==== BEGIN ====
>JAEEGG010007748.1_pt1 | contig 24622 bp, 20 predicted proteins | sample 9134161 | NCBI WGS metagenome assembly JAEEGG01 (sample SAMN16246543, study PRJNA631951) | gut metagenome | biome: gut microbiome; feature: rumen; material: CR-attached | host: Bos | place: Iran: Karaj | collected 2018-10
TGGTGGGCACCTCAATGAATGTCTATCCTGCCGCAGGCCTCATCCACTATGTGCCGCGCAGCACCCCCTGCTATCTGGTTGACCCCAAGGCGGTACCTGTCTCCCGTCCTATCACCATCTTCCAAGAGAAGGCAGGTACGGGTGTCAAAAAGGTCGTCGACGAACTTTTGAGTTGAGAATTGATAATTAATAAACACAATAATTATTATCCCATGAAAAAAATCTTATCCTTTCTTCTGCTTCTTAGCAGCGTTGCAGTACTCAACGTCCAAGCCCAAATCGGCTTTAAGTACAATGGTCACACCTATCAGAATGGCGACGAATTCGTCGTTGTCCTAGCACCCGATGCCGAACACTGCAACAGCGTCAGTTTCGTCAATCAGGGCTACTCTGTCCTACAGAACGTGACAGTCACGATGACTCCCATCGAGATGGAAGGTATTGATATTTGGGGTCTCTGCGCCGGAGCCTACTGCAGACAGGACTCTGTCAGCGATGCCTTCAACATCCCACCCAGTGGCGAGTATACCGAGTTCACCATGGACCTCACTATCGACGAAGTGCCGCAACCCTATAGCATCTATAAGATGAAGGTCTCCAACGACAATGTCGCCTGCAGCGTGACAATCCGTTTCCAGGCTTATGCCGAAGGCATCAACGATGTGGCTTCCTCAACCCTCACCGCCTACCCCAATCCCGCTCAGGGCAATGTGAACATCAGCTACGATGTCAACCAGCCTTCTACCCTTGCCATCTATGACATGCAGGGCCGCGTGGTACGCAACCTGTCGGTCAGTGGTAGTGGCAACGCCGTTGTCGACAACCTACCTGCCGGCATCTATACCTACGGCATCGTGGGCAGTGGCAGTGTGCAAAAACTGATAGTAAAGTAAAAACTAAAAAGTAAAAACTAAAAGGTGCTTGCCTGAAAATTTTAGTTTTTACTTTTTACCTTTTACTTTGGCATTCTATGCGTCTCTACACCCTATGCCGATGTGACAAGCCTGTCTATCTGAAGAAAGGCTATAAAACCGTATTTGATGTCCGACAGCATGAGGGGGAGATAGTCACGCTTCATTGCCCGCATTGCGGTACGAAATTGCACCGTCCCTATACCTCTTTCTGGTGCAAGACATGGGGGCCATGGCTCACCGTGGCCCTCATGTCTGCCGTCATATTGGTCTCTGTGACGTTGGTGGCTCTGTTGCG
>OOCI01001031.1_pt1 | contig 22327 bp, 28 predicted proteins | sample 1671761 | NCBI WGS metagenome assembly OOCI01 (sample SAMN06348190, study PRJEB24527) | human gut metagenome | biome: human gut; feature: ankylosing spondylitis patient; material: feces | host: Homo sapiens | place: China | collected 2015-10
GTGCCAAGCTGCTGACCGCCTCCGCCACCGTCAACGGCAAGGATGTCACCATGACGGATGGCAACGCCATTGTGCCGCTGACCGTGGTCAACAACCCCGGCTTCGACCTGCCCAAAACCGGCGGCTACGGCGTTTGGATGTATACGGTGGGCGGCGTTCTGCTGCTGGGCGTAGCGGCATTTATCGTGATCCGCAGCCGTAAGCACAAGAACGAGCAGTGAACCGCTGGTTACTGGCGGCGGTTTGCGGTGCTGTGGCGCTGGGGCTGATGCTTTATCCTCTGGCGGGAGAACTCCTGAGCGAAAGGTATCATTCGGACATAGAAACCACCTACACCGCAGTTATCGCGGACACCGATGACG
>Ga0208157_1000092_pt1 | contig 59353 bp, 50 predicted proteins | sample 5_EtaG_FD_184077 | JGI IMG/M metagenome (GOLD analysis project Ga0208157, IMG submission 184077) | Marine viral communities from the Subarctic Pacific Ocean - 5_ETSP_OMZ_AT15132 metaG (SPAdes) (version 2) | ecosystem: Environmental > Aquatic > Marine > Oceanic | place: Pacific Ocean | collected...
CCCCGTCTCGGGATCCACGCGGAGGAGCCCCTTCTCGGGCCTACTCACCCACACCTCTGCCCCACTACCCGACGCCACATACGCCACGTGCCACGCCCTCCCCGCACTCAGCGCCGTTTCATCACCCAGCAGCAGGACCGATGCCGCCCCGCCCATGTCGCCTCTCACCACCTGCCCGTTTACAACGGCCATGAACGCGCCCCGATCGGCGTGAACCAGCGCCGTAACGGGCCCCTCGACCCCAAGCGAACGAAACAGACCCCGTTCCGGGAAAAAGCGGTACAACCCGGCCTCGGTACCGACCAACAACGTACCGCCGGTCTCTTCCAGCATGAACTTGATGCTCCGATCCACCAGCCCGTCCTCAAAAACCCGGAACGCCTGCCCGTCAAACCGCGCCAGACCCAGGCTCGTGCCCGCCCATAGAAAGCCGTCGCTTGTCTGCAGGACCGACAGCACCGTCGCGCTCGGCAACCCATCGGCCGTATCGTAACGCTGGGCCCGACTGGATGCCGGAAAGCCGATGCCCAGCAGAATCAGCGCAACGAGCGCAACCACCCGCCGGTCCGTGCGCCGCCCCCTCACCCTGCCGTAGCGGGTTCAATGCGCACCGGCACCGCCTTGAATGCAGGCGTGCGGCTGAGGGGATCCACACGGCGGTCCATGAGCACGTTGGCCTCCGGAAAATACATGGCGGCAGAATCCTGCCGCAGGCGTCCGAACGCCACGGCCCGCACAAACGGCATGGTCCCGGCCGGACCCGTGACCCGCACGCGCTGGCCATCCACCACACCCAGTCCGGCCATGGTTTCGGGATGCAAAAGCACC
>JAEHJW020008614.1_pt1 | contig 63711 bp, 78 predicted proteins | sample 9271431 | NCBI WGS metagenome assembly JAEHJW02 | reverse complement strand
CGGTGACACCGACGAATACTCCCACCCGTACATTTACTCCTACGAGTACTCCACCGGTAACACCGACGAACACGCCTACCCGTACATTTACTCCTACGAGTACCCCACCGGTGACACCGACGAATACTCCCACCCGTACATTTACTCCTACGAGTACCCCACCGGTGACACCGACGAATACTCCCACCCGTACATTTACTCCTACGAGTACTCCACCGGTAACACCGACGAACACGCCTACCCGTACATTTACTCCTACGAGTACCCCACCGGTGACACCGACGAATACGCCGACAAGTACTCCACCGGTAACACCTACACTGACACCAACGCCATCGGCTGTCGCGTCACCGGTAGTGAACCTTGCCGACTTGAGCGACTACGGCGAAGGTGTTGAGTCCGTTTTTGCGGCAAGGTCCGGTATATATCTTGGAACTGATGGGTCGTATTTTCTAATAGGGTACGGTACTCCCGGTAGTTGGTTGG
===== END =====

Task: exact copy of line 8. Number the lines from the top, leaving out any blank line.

CGGTGACACCGACGAATACTCCCACCCGTACATTTACTCCTACGAGTACTCCACCGGTAACACCGACGAACACGCCTACCCGTACATTTACTCCTACGAGTACCCCACCGGTGACACCGACGAATACTCCCACCCGTACATTTACTCCTACGAGTACCCCACCGGTGACACCGACGAATACTCCCACCCGTACATTTACTCCTACGAGTACTCCACCGGTAACACCGACGAACACGCCTACCCGTACATTTACTCCTACGAGTACCCCACCGGTGACACCGACGAATACGCCGACAAGTACTCCACCGGTAACACCTACACTGACACCAACGCCATCGGCTGTCGCGTCACCGGTAGTGAACCTTGCCGACTTGAGCGACTACGGCGAAGGTGTTGAGTCCGTTTTTGCGGCAAGGTCCGGTATATATCTTGGAACTGATGGGTCGTATTTTCTAATAGGGTACGGTACTCCCGGTAGTTGGTTGG